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Site Architecture

Information architecture is the keystone for developing any new site. Planning is the most overlooked aspect of Web site development. However, most clients just want to jump right in and start designing their site. That approach is a waste of time as well as money. Very often, what happens is the client is so familiar with the subject matter that the viewers' point of view isn't taken under consideration. The most effective sites are organized to meet the viewers' needs. What they want from your may be quite different than what you want to communicate to them. To understand their viewpoint, itís important to answer the questions below. Be forewarned, in our experience, what you think are the obvious answers to the questions below are not.

What Are the Site's Goals?

"We're going to develop a site based on our current catalog." is a beginning point, but it's not a goal. Goals are what you want the site to accomplish. Therefore, the goal statement for the sentence above is "To provide a vehicle for customers to buy our products online." Another might be "To create a site that is easy for our staff to update.", or "To motivate customers to inquire about our services."

Begin with your assumptions

The easiest method to accomplish this task is to begin with your assumptions and turn them into goals. For example, "Our audience is our existing customers, potential customers, vendors, and shareholders" can be divided into several goals: "Present information about our products that will attract potential customers." and "To offer incentives to existing customers to maintain their loyalty." You get the idea.

Unless you have an unlimited budget, you need to prioritized these goals.

Who is Your Audience?

So how do you find out? Ask.

It can be as simple as explaining the premise of your site on a questionnaire and then asking questions about it. Make sure your questions are objective.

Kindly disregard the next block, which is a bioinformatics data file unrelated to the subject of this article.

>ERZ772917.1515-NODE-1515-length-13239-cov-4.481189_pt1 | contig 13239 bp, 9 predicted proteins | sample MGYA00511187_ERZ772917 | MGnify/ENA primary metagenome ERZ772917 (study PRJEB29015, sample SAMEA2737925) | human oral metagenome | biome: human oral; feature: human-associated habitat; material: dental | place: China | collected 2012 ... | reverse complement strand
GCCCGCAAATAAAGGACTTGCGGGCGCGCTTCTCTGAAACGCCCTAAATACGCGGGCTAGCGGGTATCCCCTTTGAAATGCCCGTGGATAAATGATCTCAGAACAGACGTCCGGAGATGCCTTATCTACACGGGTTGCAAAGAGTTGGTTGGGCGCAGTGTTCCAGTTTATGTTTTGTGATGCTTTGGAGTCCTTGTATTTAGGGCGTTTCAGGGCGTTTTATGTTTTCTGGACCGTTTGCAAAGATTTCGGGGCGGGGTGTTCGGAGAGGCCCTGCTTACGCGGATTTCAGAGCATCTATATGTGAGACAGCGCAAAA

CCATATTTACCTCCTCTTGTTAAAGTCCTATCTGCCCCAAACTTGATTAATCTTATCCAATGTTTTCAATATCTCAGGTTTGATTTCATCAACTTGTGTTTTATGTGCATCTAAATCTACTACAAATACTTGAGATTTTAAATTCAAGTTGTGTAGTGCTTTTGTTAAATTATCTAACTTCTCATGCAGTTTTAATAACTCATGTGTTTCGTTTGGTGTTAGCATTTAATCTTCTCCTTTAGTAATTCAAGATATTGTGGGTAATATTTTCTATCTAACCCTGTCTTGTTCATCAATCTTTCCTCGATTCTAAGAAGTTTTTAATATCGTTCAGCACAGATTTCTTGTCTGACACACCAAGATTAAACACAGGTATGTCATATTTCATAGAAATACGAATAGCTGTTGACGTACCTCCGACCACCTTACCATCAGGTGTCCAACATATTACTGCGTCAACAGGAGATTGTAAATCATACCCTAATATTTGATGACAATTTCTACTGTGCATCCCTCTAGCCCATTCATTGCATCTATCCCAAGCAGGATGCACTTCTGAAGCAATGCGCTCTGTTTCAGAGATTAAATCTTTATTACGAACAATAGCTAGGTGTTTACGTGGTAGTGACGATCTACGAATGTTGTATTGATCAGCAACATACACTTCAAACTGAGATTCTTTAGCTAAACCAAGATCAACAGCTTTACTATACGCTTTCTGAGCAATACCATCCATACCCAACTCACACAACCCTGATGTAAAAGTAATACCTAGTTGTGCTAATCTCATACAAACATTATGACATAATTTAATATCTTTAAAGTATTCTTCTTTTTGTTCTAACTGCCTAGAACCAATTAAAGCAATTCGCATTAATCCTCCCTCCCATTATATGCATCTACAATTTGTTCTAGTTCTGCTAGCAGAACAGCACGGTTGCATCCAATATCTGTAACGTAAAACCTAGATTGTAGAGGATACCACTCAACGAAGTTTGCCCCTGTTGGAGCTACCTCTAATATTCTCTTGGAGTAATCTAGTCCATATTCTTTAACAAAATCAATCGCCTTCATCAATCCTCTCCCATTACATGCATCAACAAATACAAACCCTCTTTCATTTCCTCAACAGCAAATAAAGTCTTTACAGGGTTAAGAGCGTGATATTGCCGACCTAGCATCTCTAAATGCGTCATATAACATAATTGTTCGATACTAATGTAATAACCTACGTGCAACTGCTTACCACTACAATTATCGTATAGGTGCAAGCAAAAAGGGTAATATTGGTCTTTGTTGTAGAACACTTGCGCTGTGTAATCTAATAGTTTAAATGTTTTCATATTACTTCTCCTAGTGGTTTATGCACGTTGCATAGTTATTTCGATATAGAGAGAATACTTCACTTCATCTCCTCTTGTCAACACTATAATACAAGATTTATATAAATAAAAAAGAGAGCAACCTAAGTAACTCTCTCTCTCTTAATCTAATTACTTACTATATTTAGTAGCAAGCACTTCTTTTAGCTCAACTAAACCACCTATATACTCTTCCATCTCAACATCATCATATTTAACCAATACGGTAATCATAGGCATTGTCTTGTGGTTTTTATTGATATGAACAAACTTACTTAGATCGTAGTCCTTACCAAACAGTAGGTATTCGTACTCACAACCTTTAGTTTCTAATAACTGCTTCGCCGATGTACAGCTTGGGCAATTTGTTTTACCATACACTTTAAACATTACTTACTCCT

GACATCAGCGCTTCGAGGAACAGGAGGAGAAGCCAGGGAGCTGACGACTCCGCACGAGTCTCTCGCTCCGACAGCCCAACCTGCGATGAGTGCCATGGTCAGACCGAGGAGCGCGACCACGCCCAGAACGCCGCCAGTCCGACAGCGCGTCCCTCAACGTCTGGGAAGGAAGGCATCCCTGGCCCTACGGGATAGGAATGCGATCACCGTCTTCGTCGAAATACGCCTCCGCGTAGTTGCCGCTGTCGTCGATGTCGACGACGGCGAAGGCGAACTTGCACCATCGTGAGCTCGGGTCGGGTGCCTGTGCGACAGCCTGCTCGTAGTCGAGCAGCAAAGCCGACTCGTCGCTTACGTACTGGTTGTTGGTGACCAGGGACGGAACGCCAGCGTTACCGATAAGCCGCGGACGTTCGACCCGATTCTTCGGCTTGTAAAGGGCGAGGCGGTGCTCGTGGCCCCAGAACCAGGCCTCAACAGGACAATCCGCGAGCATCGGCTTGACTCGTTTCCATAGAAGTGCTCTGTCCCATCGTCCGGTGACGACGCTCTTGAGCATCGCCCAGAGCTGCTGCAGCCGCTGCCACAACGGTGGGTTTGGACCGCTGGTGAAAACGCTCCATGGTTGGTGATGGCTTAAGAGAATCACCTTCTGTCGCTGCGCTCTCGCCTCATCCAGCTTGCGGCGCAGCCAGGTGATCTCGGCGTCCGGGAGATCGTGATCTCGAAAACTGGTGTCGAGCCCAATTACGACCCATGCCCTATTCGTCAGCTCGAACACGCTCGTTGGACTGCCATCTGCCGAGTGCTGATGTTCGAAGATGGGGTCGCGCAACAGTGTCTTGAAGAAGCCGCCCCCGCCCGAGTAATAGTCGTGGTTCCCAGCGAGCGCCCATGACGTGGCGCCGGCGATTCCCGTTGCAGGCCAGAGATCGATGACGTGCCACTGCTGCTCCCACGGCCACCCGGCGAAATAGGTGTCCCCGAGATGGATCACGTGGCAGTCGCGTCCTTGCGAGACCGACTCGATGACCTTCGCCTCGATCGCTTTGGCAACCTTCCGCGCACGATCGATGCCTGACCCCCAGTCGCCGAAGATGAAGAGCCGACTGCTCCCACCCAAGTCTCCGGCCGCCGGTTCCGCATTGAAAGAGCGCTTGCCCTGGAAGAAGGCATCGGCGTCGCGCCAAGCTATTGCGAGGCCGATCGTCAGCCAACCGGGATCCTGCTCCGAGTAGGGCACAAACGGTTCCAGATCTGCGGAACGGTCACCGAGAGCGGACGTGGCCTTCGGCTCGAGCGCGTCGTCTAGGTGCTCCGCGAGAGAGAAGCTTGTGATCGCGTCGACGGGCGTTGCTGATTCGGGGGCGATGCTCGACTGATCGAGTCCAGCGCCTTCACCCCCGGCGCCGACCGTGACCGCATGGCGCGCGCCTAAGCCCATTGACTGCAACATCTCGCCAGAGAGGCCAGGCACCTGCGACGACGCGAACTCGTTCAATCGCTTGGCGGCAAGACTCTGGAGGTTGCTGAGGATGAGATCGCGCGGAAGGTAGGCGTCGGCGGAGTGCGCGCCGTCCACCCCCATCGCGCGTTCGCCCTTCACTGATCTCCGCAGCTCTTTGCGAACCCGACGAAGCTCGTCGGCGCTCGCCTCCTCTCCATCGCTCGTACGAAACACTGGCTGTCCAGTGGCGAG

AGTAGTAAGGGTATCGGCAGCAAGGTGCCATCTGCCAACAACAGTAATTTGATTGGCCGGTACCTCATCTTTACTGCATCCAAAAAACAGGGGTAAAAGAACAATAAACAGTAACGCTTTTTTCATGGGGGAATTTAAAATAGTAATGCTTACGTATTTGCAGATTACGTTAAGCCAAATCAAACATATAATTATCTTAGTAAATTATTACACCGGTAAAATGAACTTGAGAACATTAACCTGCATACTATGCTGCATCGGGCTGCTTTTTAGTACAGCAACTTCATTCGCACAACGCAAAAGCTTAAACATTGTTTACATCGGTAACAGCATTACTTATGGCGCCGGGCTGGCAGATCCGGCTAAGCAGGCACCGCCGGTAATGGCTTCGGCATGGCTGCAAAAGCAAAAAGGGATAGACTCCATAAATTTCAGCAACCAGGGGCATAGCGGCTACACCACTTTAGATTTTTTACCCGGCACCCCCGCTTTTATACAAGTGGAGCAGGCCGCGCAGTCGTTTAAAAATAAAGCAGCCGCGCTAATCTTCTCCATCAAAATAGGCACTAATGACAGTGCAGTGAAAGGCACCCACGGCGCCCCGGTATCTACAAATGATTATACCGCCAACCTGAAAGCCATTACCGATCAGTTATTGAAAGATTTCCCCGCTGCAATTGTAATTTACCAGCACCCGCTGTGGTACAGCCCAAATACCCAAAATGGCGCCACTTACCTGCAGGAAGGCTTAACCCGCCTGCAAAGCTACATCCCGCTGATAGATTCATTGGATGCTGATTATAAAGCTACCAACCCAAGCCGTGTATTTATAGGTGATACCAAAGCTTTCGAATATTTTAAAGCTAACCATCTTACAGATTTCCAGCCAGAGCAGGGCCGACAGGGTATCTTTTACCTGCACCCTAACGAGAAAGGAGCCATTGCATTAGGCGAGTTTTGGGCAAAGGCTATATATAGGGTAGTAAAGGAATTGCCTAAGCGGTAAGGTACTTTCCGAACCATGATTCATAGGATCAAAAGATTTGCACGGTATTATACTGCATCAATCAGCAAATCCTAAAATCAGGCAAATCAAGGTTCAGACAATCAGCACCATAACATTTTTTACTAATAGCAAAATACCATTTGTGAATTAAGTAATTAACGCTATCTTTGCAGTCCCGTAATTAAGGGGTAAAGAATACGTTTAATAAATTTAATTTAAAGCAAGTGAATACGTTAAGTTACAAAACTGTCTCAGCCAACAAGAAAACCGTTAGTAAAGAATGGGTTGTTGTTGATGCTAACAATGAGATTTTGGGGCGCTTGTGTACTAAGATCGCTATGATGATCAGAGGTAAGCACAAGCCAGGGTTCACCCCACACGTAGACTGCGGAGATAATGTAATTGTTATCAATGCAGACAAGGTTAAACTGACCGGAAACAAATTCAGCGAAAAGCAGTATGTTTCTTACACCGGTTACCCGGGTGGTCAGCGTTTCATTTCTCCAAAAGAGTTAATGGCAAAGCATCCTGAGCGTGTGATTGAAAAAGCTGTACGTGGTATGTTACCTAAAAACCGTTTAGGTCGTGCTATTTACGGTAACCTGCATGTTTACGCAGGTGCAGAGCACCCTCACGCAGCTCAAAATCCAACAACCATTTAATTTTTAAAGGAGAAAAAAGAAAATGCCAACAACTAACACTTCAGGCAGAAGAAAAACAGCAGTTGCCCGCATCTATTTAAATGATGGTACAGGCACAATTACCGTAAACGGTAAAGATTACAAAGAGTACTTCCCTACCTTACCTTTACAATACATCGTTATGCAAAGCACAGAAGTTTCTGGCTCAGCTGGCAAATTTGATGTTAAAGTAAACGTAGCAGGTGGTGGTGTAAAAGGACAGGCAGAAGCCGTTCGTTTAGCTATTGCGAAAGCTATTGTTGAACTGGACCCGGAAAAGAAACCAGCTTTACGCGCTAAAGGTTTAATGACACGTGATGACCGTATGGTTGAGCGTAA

• Whom do you need to reach?
  • What do they consider most important or least important about your premise?
  • What topics are they looking for?
  • What do they want to get from your site?
  • In what environment will your site be used?
  • How frequently will a member of your audience use it?
  • What similar products have they used that they liked or disliked?

What Are You Communicating?

This step seems to be the hardest step for most clients or what appeals to them the least, but it is another critical factor in making your site successful. Actually, creating the content can be the most time consuming and, therefore, most expensive part of Web site development.

List your site's topics

Make a master list of all the site's topics then organize them into categories. Now, give this list to potential viewers of your site and ask them to organize the topics. You may be surprised to find that what you thought were obvious categories do not coincide with theirs. They are your customers so their conclusions matter most. These categories determine the site's user interface and navigation.

Inventory your content

Create an inventory of your content. Make a column for the content you already have and a column for what needs to be revised or created. Next, determine the best way to communicate each item. Do you need graphs, pictures, videos, spreadsheets, databases, lists, forms, shopping cart, etc.

Why bother?

All this information accomplishes two things:

  • Gives you a way to estimate the time and costs of creating your content.
  • It leads you the next step: What is the best technology for your site.

What is the Best Technology?

How to Reach Your Audience

Answers to the questions above determine what technology is best for your site. For example, if your site is intended to train your viewer, it will be organized differently that if you are selling products to a customer.

Related Links

Times are tough. If your budget can't afford a consultant or you just have a simple site you want to create, here are a few resources that can explain the process in more depth than this Web site will:

Featured Books:

Web Design from Scratch The best "how to" site we have found in a long time.

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